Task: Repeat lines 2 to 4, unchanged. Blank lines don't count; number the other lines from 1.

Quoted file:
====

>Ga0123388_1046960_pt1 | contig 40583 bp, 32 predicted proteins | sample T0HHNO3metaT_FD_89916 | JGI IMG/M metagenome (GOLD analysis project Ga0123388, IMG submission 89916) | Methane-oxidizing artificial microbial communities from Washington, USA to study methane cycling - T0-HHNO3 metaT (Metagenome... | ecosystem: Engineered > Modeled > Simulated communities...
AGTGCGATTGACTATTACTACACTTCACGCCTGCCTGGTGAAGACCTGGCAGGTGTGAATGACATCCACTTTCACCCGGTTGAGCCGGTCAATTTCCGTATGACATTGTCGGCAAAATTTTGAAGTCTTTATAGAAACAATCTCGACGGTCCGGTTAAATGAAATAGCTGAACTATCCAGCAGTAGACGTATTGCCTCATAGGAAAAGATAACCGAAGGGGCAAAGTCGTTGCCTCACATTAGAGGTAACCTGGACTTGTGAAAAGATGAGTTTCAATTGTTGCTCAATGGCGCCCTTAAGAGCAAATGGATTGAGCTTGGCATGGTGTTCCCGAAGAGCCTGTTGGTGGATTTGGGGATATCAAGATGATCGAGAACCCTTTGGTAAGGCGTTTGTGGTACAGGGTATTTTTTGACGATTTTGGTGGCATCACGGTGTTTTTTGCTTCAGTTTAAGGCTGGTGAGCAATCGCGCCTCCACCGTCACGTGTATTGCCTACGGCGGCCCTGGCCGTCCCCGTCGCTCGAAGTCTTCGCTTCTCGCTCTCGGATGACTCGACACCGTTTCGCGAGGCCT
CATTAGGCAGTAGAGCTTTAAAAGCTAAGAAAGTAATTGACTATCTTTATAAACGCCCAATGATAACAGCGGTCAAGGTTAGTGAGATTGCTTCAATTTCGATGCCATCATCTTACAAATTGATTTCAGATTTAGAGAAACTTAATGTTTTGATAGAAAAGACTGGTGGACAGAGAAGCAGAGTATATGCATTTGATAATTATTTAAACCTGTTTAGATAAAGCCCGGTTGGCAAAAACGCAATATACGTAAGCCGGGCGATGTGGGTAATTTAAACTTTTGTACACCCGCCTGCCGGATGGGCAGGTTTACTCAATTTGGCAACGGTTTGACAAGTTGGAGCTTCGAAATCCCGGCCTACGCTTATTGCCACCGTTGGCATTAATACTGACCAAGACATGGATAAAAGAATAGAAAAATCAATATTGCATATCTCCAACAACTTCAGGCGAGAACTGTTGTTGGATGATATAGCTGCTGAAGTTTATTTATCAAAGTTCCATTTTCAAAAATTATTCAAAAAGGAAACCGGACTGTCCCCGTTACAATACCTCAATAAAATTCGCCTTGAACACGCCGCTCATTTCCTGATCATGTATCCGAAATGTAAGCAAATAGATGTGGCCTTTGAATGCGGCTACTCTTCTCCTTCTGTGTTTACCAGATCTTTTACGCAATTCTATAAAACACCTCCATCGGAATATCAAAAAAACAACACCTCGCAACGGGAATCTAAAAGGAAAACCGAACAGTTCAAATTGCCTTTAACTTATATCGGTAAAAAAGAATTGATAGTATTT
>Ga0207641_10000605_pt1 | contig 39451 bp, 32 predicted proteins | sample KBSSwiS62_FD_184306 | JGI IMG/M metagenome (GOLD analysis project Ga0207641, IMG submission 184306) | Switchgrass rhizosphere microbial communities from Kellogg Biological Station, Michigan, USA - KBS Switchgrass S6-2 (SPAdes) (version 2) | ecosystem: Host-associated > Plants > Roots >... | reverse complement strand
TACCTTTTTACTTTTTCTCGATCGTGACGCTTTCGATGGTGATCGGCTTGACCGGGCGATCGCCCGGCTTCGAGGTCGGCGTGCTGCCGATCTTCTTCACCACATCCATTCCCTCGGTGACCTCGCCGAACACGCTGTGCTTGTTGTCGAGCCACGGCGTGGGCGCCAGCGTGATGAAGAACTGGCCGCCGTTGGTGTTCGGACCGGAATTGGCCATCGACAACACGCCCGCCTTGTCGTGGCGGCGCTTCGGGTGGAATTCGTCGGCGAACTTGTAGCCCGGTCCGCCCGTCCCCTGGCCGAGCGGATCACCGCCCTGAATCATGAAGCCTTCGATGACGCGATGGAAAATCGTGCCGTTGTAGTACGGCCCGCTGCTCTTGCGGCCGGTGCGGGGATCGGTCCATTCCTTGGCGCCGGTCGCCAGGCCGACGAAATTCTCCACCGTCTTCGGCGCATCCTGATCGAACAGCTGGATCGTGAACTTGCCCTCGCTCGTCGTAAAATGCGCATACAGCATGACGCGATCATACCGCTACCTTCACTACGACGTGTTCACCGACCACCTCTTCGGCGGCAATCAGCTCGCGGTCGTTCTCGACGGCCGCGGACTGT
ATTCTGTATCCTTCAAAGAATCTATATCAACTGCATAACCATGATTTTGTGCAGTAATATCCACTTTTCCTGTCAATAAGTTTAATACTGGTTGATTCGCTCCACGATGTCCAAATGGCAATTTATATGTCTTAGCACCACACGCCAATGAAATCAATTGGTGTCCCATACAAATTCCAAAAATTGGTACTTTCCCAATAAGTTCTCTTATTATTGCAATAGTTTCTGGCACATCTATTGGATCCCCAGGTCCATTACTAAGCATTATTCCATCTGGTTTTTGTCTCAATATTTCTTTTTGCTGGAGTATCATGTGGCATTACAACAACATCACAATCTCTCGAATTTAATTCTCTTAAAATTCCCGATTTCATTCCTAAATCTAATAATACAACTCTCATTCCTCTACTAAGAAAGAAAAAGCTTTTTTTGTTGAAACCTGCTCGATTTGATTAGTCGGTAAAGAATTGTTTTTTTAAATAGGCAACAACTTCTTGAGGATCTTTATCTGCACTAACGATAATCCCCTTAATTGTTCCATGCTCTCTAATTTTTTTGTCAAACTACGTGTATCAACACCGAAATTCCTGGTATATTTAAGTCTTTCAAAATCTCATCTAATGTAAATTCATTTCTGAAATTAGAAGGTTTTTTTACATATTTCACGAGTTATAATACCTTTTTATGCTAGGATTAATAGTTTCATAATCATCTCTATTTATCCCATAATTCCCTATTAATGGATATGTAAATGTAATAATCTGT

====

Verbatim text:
AGTGCGATTGACTATTACTACACTTCACGCCTGCCTGGTGAAGACCTGGCAGGTGTGAATGACATCCACTTTCACCCGGTTGAGCCGGTCAATTTCCGTATGACATTGTCGGCAAAATTTTGAAGTCTTTATAGAAACAATCTCGACGGTCCGGTTAAATGAAATAGCTGAACTATCCAGCAGTAGACGTATTGCCTCATAGGAAAAGATAACCGAAGGGGCAAAGTCGTTGCCTCACATTAGAGGTAACCTGGACTTGTGAAAAGATGAGTTTCAATTGTTGCTCAATGGCGCCCTTAAGAGCAAATGGATTGAGCTTGGCATGGTGTTCCCGAAGAGCCTGTTGGTGGATTTGGGGATATCAAGATGATCGAGAACCCTTTGGTAAGGCGTTTGTGGTACAGGGTATTTTTTGACGATTTTGGTGGCATCACGGTGTTTTTTGCTTCAGTTTAAGGCTGGTGAGCAATCGCGCCTCCACCGTCACGTGTATTGCCTACGGCGGCCCTGGCCGTCCCCGTCGCTCGAAGTCTTCGCTTCTCGCTCTCGGATGACTCGACACCGTTTCGCGAGGCCT
CATTAGGCAGTAGAGCTTTAAAAGCTAAGAAAGTAATTGACTATCTTTATAAACGCCCAATGATAACAGCGGTCAAGGTTAGTGAGATTGCTTCAATTTCGATGCCATCATCTTACAAATTGATTTCAGATTTAGAGAAACTTAATGTTTTGATAGAAAAGACTGGTGGACAGAGAAGCAGAGTATATGCATTTGATAATTATTTAAACCTGTTTAGATAAAGCCCGGTTGGCAAAAACGCAATATACGTAAGCCGGGCGATGTGGGTAATTTAAACTTTTGTACACCCGCCTGCCGGATGGGCAGGTTTACTCAATTTGGCAACGGTTTGACAAGTTGGAGCTTCGAAATCCCGGCCTACGCTTATTGCCACCGTTGGCATTAATACTGACCAAGACATGGATAAAAGAATAGAAAAATCAATATTGCATATCTCCAACAACTTCAGGCGAGAACTGTTGTTGGATGATATAGCTGCTGAAGTTTATTTATCAAAGTTCCATTTTCAAAAATTATTCAAAAAGGAAACCGGACTGTCCCCGTTACAATACCTCAATAAAATTCGCCTTGAACACGCCGCTCATTTCCTGATCATGTATCCGAAATGTAAGCAAATAGATGTGGCCTTTGAATGCGGCTACTCTTCTCCTTCTGTGTTTACCAGATCTTTTACGCAATTCTATAAAACACCTCCATCGGAATATCAAAAAAACAACACCTCGCAACGGGAATCTAAAAGGAAAACCGAACAGTTCAAATTGCCTTTAACTTATATCGGTAAAAAAGAATTGATAGTATTT
>Ga0207641_10000605_pt1 | contig 39451 bp, 32 predicted proteins | sample KBSSwiS62_FD_184306 | JGI IMG/M metagenome (GOLD analysis project Ga0207641, IMG submission 184306) | Switchgrass rhizosphere microbial communities from Kellogg Biological Station, Michigan, USA - KBS Switchgrass S6-2 (SPAdes) (version 2) | ecosystem: Host-associated > Plants > Roots >... | reverse complement strand